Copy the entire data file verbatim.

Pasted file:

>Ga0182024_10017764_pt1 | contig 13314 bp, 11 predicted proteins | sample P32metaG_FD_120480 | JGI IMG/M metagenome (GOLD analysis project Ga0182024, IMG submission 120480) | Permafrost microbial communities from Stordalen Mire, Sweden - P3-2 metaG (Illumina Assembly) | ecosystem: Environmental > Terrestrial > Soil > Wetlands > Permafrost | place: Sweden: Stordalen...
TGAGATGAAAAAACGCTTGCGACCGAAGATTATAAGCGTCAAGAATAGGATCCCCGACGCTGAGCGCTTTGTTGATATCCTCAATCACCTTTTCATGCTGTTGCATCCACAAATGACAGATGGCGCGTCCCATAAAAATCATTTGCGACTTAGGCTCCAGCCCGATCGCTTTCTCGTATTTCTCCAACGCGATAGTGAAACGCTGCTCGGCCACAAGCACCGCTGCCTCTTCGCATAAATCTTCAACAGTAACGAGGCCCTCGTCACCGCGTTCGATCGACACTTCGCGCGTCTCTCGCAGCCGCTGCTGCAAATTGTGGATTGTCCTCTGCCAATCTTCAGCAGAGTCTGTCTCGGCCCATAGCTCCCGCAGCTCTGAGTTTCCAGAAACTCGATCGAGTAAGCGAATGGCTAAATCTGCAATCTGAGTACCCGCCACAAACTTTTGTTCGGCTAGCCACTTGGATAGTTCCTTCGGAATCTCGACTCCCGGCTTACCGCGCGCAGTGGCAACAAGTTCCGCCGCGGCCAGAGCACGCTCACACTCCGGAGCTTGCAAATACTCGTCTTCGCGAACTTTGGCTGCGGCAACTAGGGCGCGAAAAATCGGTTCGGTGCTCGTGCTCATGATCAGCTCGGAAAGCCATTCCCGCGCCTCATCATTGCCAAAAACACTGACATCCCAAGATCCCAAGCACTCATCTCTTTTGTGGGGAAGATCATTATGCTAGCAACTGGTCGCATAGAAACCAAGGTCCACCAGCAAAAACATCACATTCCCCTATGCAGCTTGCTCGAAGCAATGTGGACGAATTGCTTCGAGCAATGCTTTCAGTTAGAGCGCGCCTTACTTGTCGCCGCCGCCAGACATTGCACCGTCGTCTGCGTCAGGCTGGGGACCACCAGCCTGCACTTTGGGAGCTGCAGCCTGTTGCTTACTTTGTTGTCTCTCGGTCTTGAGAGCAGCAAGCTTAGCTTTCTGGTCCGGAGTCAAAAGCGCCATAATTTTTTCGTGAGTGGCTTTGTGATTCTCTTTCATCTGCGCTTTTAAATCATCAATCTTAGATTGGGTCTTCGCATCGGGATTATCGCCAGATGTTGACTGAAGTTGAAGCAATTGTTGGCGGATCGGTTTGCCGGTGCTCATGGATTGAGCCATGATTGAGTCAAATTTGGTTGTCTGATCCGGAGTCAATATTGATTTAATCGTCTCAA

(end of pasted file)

>Ga0182024_10017764_pt1 | contig 13314 bp, 11 predicted proteins | sample P32metaG_FD_120480 | JGI IMG/M metagenome (GOLD analysis project Ga0182024, IMG submission 120480) | Permafrost microbial communities from Stordalen Mire, Sweden - P3-2 metaG (Illumina Assembly) | ecosystem: Environmental > Terrestrial > Soil > Wetlands > Permafrost | place: Sweden: Stordalen...
TGAGATGAAAAAACGCTTGCGACCGAAGATTATAAGCGTCAAGAATAGGATCCCCGACGCTGAGCGCTTTGTTGATATCCTCAATCACCTTTTCATGCTGTTGCATCCACAAATGACAGATGGCGCGTCCCATAAAAATCATTTGCGACTTAGGCTCCAGCCCGATCGCTTTCTCGTATTTCTCCAACGCGATAGTGAAACGCTGCTCGGCCACAAGCACCGCTGCCTCTTCGCATAAATCTTCAACAGTAACGAGGCCCTCGTCACCGCGTTCGATCGACACTTCGCGCGTCTCTCGCAGCCGCTGCTGCAAATTGTGGATTGTCCTCTGCCAATCTTCAGCAGAGTCTGTCTCGGCCCATAGCTCCCGCAGCTCTGAGTTTCCAGAAACTCGATCGAGTAAGCGAATGGCTAAATCTGCAATCTGAGTACCCGCCACAAACTTTTGTTCGGCTAGCCACTTGGATAGTTCCTTCGGAATCTCGACTCCCGGCTTACCGCGCGCAGTGGCAACAAGTTCCGCCGCGGCCAGAGCACGCTCACACTCCGGAGCTTGCAAATACTCGTCTTCGCGAACTTTGGCTGCGGCAACTAGGGCGCGAAAAATCGGTTCGGTGCTCGTGCTCATGATCAGCTCGGAAAGCCATTCCCGCGCCTCATCATTGCCAAAAACACTGACATCCCAAGATCCCAAGCACTCATCTCTTTTGTGGGGAAGATCATTATGCTAGCAACTGGTCGCATAGAAACCAAGGTCCACCAGCAAAAACATCACATTCCCCTATGCAGCTTGCTCGAAGCAATGTGGACGAATTGCTTCGAGCAATGCTTTCAGTTAGAGCGCGCCTTACTTGTCGCCGCCGCCAGACATTGCACCGTCGTCTGCGTCAGGCTGGGGACCACCAGCCTGCACTTTGGGAGCTGCAGCCTGTTGCTTACTTTGTTGTCTCTCGGTCTTGAGAGCAGCAAGCTTAGCTTTCTGGTCCGGAGTCAAAAGCGCCATAATTTTTTCGTGAGTGGCTTTGTGATTCTCTTTCATCTGCGCTTTTAAATCATCAATCTTAGATTGGGTCTTCGCATCGGGATTATCGCCAGATGTTGACTGAAGTTGAAGCAATTGTTGGCGGATCGGTTTGCCGGTGCTCATGGATTGAGCCATGATTGAGTCAAATTTGGTTGTCTGATCCGGAGTCAATATTGATTTAATCGTCTCAA